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Resistance To Tyranny Is Obedience To God: Susan. B. Anthony

1639 words - 7 pages

On November 5th, 1872, Susan. B. Anthony did something no women in the United States could legally do. She voted. Since it was illegal for women to vote, she was arrested for “purposely casting an illegal vote”. Anthony claimed that because of the 14th amendment allowed women to be citizens and as citizens, they were able to vote. Susan B. Anthony was not allowed to testify for herself because she was a woman, found guilty by the all men jury, denied the request to poll the jury as well as the right for a new trail, and when the judge asked "Has the prisoner anything to say why sentence should not be pronounced?", she was denied the right to speak. Susan B. Anthony was fined $100, but she ...view middle of the document...

(O’Malley) Susan B. Anthony was motivated to become an activist in the field of women’s rights because of family, religion and education. However, Susan B. Anthony also focused on many other activist movements in order to gain rights for women such as temperance, abolitionist, and voting rights for women. (Susan B. Anthony Museum and House.)
Susan B. Anthony was born on February 15, 1820 to Daniel and Lucy Anthony. Growing up in the Anthony heavily shaped Susan B. Anthony’s activist career. Daniel Anthony, Susan B. Anthony’s father was active in Temperance and Abolitionist movements. Her brothers, were anti-slavery activists in Kansas as well. This meant that from a young age, Susan B. Anthony was encouraged to speak out against wrongdoings she saw in the world. Another part of her family influence was her religion. Susan B. Anthony was born and brought up in a Quaker Family. (Susan B. Anthony Museum and House)Quakerism is a form of Christianity and is also known as The Society of Friends. Quakers do not rely as much on the bible, but on the belief that God stirred in the heart of every human. The Society of Friends was founded in the 1650’s in Europe and had many different beliefs than that of Christianity. Quakers such as Susan B. Anthony had many common practices such as dressing plainly, refusing to take oaths and bear arms, and believed in equal rights for all and quakers were also against drunkenness and overuse of alcohol. Her father, being a strict quaker enforced these rules. (Facts on File) Because she grew up as a quaker, Susan B. Anthony thought that women and slaves should have equal rights as white men and set a foundation for her to move into abolitionist and women's rights movements.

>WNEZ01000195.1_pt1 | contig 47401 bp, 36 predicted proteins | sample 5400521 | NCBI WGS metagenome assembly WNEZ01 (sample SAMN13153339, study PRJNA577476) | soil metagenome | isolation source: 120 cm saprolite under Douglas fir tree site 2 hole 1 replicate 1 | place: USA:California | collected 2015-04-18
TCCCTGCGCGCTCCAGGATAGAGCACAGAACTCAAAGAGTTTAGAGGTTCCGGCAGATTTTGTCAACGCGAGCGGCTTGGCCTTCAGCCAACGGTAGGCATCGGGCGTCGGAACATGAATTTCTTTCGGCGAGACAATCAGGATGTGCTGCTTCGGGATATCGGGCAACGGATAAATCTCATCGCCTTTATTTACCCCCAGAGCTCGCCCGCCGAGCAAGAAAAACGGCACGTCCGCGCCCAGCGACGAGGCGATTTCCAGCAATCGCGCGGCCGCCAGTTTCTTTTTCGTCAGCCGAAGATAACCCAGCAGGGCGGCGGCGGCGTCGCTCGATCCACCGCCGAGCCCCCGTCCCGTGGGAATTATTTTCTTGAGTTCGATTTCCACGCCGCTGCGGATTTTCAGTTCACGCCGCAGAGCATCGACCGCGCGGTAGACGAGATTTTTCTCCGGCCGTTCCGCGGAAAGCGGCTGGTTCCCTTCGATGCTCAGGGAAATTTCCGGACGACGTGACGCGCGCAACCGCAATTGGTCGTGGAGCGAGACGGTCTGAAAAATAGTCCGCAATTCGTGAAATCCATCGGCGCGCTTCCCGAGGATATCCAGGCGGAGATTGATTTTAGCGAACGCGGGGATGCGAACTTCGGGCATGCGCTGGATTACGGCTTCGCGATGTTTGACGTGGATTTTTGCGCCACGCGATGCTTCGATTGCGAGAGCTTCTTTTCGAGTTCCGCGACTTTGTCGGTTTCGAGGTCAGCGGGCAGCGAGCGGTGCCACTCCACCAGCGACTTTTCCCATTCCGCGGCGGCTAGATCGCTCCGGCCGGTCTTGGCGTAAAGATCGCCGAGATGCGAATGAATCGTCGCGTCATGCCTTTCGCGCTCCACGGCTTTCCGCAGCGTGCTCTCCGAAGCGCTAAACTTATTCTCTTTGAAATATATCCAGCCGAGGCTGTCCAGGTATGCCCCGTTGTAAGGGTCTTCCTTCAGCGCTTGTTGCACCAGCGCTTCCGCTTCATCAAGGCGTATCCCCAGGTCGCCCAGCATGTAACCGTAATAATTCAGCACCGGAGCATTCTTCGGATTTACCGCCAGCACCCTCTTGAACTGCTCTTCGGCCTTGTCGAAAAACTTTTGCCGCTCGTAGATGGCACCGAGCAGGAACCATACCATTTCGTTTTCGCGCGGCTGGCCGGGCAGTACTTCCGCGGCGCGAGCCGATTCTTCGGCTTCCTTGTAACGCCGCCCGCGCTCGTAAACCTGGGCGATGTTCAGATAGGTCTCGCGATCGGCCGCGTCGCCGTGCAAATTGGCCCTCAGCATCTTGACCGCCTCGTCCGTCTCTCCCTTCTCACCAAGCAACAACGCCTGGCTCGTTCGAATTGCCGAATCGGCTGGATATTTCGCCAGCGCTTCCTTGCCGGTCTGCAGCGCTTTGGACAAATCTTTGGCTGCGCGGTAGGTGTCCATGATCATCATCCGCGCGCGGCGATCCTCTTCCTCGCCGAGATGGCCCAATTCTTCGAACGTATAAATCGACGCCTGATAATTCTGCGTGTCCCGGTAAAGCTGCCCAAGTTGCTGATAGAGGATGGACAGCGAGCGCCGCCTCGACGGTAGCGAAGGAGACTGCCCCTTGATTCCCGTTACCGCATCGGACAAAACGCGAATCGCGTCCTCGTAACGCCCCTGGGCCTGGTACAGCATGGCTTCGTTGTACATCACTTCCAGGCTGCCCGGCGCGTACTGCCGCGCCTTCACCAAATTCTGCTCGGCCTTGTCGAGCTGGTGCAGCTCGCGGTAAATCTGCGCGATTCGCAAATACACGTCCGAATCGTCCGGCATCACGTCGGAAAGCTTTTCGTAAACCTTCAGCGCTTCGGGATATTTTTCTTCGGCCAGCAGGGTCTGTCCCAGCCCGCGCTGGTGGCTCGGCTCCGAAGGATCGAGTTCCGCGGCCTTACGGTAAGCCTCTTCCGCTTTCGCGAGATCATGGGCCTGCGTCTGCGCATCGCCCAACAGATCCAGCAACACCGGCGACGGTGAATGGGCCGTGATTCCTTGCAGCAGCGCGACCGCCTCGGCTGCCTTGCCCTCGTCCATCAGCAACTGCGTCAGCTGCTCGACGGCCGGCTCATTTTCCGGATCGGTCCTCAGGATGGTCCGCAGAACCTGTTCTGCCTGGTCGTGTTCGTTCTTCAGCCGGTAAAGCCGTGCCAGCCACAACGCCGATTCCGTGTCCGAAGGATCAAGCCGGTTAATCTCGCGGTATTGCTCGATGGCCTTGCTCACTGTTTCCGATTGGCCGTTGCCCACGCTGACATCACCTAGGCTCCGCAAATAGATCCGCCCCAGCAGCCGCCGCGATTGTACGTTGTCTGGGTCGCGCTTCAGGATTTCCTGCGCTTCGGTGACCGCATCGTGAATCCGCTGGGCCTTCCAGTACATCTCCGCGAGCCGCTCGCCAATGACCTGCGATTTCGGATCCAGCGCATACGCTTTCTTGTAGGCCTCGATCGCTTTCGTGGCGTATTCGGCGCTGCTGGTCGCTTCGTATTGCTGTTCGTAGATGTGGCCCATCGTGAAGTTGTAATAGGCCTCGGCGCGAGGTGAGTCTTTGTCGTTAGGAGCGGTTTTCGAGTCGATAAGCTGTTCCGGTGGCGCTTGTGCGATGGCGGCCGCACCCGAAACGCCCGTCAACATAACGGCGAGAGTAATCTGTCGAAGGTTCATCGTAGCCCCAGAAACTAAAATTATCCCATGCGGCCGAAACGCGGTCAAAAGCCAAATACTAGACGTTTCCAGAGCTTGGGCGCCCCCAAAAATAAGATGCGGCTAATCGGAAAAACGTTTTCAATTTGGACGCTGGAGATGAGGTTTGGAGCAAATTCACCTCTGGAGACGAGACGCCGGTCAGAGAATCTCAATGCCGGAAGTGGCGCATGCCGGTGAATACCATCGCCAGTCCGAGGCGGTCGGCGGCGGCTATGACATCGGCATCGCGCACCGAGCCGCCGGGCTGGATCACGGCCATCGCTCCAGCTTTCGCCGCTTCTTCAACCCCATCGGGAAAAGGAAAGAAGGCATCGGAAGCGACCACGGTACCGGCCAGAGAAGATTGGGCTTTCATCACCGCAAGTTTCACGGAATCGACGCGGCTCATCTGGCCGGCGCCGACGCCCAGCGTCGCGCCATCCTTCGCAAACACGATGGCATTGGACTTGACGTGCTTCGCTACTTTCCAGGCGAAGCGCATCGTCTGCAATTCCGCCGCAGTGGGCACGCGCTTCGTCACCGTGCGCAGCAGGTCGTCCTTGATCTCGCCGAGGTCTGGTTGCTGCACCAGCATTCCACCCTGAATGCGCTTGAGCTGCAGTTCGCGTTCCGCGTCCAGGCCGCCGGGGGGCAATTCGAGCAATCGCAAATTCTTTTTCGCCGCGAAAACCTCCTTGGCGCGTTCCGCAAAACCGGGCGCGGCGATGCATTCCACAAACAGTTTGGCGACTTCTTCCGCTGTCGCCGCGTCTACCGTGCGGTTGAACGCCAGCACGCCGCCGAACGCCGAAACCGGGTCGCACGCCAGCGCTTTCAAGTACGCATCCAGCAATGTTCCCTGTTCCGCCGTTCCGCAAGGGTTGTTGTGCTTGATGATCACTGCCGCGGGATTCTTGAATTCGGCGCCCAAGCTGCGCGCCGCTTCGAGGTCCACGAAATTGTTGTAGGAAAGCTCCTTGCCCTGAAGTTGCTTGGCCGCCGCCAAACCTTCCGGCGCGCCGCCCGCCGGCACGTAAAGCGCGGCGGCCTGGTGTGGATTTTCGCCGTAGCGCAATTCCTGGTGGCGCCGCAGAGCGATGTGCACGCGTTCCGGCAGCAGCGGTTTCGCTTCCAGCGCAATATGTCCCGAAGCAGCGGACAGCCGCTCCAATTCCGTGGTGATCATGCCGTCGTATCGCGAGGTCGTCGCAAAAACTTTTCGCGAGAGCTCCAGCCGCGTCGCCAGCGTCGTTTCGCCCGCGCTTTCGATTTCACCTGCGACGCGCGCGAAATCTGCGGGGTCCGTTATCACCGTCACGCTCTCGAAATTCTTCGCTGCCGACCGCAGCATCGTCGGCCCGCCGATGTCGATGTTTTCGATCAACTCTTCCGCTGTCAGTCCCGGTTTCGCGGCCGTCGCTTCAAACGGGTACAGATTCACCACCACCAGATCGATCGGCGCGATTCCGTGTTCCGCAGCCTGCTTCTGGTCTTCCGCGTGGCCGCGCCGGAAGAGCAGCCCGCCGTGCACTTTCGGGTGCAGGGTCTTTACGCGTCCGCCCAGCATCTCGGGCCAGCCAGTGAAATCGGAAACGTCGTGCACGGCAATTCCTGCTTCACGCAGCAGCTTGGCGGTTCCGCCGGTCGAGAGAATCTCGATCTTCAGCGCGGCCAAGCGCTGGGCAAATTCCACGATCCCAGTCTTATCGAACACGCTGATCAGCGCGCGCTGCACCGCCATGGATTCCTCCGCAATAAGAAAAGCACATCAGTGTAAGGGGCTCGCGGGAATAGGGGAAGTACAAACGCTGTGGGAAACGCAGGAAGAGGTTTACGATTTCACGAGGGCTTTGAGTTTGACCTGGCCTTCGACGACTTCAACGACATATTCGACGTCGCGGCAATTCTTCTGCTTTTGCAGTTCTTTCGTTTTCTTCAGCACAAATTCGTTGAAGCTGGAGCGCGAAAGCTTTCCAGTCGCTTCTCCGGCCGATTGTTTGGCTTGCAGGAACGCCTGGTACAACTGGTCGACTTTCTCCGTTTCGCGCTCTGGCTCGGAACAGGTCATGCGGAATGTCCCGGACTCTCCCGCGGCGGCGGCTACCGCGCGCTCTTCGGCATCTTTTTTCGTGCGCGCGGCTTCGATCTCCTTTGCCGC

Because their family was a quaker family, Susan B. Anthony's father wanted all of his children to have an education. Susan B. Anthony went to school in Battenville, New York as well as Quaker Boarding school near Philadelphia. Most women at this time, were not receive public education so they were considered dumber and inferior to men. This was one of the many reasons women were denied the right to vote. (Susan B. Anthony Museum and House) Susan B Anthony could see through herself, that women were not in fact not any dumber than men but just did not have the opportunity to receive public education. When Susan B. Anthony turned 17, she began to teach at a schools in New York and became head of the Canajoharie Academy in 1846. While working as a school teacher, Susan B. Anthony was exposed to the inequalities in the work field. Women were paid about half as much as men for completing the same job. (Susan B. Anthony)
Susan B. Anthony began her activist career in the field of temperance. Being a quaker, she believed that heavily drinking liquor was sinful. When the Sons of Temperance would not allow women to join, Susan B. Anthony organized the Daughters of Temperance. Susan B. Anthony gave many speeches for the Daughters of Temperance fighting...

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